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  1. #1
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    Fat bikes in the backcountry - Mileage?

    I'm planning an upcoming trek along Vermont's Catamount Trail via fat bike. Would love to get some feedback on a few things to help the planning process:

    1. What's reasonable mileage to expect on crust vs. 3-6 inches of fresh snow?
    2. What's the maximum possible grade you can climb with a fat bike geared in extremely low?
    3. Any good aftermarket ski pulk type systems for bike use? Or a DIY mounting kit for an existing pulk?

    Thanks for the info. Trip reports will be posted here (Nor'Easter Backcountry: Vermont's Catamount Trail on a Fat Bike) over the next few weeks.

  2. #2
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    Fat bikes in the backcountry - Mileage?

    On question #2 I can say , depending on a few factors, snow depth and quality, with the gearing I'm running 18/36 with Nates , stupid steep !

  3. #3
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    Ok 4th question. Apply a tow load. Pulk with skis and light overnight equipment.

  4. #4
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    Fat bikes in the backcountry - Mileage?

    I pulled two 7 year old boys on there sled up a groomed ski hill, was better than 10% grade , and I was aired down to 7psi , they were impressed , and so was I !

  5. #5
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    wait until they're 9. they'll be heavier, and harder to impress

    ok, so, mileage? lets say any given 25 mile chunk of the Catamount Trail has at least 1800 feet of climbing. some have upwards of 4000.

  6. #6
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    Fat bikes in the backcountry - Mileage?

    Well are you a climber? That's a big factor, hills can mess with your mind if your not dialed in for a bit of pain, I'm a obsessive climber, so I can tell you, having climbed massive hills with 1.95 XC tires on my XC bikes , and now with the low gear combo , massive foot print and aggressive tire pattern of the Nates and with the ability to run very low air pressure, I'm constantly surprising myself , I've never had a bike with such sick traction , you will be grinning all the way up some Rediculous climbs, but again , snow type and depth is a Major factor , snow that's really powdery is pretty tough going past 4 inches, wetter snow offers real good traction as it forms Around your treads and makes a interlocking grip that really gets you up some pretty Steep stuff, having a super low gearing really enables you to milk the traction, and if you have good slow speed balance you can really finesse up technical steep climbs .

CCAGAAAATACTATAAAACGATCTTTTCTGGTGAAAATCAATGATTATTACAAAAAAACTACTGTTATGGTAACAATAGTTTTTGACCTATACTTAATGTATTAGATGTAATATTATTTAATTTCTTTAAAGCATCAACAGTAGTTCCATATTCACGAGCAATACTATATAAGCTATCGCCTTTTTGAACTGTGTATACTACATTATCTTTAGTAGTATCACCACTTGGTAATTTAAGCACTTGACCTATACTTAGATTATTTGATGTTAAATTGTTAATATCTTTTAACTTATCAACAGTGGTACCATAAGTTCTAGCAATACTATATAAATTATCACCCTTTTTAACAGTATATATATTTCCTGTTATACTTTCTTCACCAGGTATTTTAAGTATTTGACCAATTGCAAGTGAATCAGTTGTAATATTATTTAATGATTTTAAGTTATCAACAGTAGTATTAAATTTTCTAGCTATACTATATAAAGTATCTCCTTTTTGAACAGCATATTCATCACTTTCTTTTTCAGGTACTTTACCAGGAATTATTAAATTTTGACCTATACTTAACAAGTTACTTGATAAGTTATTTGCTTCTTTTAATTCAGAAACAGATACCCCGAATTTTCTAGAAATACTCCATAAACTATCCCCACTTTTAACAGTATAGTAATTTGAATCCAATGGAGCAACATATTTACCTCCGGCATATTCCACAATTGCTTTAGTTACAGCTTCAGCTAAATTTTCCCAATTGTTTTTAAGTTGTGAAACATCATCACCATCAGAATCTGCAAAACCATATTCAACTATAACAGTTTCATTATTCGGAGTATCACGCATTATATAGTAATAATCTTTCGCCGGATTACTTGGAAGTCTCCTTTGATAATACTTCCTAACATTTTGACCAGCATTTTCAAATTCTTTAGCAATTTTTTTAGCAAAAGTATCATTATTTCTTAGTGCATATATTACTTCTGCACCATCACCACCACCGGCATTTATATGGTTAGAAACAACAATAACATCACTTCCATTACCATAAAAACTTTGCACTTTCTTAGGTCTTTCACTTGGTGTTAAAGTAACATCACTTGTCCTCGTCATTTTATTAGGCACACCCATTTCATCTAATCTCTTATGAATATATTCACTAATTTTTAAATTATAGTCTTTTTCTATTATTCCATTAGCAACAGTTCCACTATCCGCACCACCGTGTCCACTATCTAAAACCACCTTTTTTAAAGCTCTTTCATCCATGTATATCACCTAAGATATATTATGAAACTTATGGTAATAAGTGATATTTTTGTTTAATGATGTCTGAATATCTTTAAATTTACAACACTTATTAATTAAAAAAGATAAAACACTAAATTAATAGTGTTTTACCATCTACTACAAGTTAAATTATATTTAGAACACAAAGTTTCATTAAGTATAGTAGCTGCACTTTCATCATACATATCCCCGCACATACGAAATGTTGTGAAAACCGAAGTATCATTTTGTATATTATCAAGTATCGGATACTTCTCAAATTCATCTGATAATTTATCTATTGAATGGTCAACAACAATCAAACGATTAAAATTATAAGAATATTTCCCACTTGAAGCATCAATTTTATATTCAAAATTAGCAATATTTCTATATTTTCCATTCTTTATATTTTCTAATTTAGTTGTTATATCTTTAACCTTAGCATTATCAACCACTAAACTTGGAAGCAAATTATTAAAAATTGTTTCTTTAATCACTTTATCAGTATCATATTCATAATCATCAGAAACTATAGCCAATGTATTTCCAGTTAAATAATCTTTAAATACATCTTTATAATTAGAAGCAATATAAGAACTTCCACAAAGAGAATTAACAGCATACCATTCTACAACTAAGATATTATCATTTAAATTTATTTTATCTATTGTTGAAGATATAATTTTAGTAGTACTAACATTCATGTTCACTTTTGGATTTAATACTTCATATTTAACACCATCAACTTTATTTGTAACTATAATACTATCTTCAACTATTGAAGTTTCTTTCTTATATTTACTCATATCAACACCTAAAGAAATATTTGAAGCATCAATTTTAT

7. #7
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    The Catamount Trail incorporates Nordic trails in numerous Nordic Ski centers. To date, no Nordic centers allow bikes to use their trails in winter. In addition, the Catamount Trail traverses private land and is allowed access in winter for skiing & snowshoeing. Biking across private land would be trespassing.

    It would be best for of all of us winter bikers if you checked with the Catamount Association before proceeding with your trip. Riding illegally through these areas could ruin winter biking prospects in the future.

  8. #8
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    My plan was to skip the nordic centers entirely for that reason. Seems trespass on land easements is only specified as snowmobile use and dumping. Entirely private land may be another story.

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